Wednesday, October 24, 2012

He wrote the libretto, now he'll write the book

Ever since the whole Spider-Man: Turn Off the Dark fiasco happened last year, I've been saying, "I really hope Glen Berger publishes a tell-all book about it."

Guess what? He is!  Per the New York Times, Berger's Song of Spider-Man: The Inside Story of the Most Controversial Musical in Broadway History will be published in 2013.

Berger is the musical's co-librettist and one of the few people to be involved with the show throughout its long journey to opening night. When the producers fired Julie Taymor, they retained Berger, though they brought in a new librettist (Roberto Aguirre-Sacasa) to collaborate with him.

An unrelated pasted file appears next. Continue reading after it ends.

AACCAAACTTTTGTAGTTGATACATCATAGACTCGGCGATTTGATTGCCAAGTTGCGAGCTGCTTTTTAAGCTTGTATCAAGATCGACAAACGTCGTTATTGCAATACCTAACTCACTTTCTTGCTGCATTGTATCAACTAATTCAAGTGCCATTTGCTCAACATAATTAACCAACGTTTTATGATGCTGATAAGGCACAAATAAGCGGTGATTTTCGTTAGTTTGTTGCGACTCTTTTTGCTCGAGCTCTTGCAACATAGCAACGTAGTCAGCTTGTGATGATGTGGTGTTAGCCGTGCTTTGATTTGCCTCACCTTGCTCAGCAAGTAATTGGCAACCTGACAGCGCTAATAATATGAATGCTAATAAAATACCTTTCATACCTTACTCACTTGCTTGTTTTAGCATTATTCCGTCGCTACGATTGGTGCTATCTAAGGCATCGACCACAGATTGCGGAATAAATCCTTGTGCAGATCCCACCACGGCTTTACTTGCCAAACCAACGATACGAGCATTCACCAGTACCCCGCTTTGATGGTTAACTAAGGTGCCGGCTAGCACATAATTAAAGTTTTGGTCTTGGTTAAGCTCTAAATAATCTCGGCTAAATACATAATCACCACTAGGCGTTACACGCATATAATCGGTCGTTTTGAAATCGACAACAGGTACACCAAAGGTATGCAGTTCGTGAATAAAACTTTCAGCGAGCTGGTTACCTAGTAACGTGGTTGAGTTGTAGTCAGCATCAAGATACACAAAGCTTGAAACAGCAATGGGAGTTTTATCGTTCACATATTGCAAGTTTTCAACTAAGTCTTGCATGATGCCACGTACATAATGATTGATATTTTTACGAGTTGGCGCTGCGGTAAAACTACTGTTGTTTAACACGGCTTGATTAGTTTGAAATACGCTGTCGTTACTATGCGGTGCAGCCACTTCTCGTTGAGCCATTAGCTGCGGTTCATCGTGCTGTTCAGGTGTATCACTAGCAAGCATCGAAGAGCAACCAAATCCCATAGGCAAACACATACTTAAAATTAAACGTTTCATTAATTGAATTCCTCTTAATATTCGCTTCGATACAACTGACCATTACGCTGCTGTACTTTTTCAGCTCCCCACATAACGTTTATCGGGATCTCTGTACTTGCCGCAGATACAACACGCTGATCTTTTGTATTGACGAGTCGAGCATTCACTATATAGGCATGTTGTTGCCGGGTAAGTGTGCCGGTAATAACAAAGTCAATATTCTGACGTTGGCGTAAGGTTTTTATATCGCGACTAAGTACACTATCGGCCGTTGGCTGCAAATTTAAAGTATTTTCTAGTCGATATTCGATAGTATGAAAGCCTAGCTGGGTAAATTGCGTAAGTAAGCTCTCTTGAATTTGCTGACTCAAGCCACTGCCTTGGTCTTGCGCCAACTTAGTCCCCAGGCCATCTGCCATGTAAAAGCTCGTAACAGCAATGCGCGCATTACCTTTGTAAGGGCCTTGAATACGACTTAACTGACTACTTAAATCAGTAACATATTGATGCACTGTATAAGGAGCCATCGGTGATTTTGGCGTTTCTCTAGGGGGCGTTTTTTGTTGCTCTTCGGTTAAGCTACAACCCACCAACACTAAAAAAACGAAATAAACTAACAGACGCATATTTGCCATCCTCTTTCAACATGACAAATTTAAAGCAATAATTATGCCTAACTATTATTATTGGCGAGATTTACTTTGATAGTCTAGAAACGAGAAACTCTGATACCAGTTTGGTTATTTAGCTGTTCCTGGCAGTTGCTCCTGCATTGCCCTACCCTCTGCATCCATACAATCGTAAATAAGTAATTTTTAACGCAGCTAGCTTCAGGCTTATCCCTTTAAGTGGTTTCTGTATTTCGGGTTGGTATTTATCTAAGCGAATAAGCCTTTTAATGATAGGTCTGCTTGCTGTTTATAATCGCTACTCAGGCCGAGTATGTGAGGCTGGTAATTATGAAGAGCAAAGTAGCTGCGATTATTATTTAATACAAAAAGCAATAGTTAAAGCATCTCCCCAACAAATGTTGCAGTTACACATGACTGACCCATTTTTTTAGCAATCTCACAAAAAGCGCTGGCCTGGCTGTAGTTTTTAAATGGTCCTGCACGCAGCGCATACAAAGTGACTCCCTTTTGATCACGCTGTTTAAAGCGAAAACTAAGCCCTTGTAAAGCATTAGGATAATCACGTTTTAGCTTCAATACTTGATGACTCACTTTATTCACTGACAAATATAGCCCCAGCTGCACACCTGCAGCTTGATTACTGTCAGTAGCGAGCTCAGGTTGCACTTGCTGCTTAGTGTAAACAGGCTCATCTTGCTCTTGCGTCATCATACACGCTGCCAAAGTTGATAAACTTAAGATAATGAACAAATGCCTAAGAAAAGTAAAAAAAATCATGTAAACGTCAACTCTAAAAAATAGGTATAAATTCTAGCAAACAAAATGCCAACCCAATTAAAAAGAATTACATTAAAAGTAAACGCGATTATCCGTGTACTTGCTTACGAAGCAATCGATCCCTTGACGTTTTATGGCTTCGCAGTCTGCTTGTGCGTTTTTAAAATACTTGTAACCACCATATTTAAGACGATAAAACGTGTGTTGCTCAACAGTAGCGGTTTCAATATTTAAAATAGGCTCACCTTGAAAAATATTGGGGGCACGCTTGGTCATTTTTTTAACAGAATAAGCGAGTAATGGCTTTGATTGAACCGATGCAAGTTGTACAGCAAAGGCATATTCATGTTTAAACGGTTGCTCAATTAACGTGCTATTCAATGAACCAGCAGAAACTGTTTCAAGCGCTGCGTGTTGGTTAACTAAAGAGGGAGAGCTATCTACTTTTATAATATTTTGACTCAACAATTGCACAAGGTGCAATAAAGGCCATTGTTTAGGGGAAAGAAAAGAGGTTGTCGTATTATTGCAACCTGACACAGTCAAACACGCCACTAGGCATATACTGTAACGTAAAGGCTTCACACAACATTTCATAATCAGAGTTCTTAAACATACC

Because of this -- and because, y'know, he's a writer -- I've always felt that Berger is the ideal person to write the tell-all book about the Spider-Man musical. And, face it, this is a saga that's crying out for a tell-all book.

I should also note that I took a playwriting master class with Berger several years before this all happened and found him to be a likable, unassuming, smart, somewhat nebbishy man -- totally not the kind of guy that you'd picture writing the most expensive Broadway musical ever produced. He came to prominence writing whimsical Off-Broadway plays with a kind of shabby-nostalgic aesthetic (Underneath the Lintel; O Lovely Glowworm) and then found himself working with Bono on a multimillion-dollar superhero musical with flying and special effects.

I can't wait to hear what he has to say about all of it.

Tuesday, October 9, 2012

The Work-Art Balance (Theater Pub column)

My latest San Francisco Theater Pub column, "The Work-Art Balance," went up on Thursday and is provoking a lively discussion. In the column, I reflect on my four years of attempting to balance the demands of my 40-hour-a-week office job with my playwriting ambitions.